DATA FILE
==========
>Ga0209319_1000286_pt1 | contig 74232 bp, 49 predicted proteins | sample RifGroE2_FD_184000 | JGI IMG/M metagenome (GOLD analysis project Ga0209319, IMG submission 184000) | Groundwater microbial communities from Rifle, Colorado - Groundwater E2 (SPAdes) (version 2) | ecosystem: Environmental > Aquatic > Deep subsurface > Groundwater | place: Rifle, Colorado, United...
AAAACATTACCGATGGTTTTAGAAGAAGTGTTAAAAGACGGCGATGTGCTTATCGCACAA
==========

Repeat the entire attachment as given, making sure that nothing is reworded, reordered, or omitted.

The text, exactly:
>Ga0209319_1000286_pt1 | contig 74232 bp, 49 predicted proteins | sample RifGroE2_FD_184000 | JGI IMG/M metagenome (GOLD analysis project Ga0209319, IMG submission 184000) | Groundwater microbial communities from Rifle, Colorado - Groundwater E2 (SPAdes) (version 2) | ecosystem: Environmental > Aquatic > Deep subsurface > Groundwater | place: Rifle, Colorado, United...
AAAACATTACCGATGGTTTTAGAAGAAGTGTTAAAAGACGGCGATGTGCTTATCGCACAA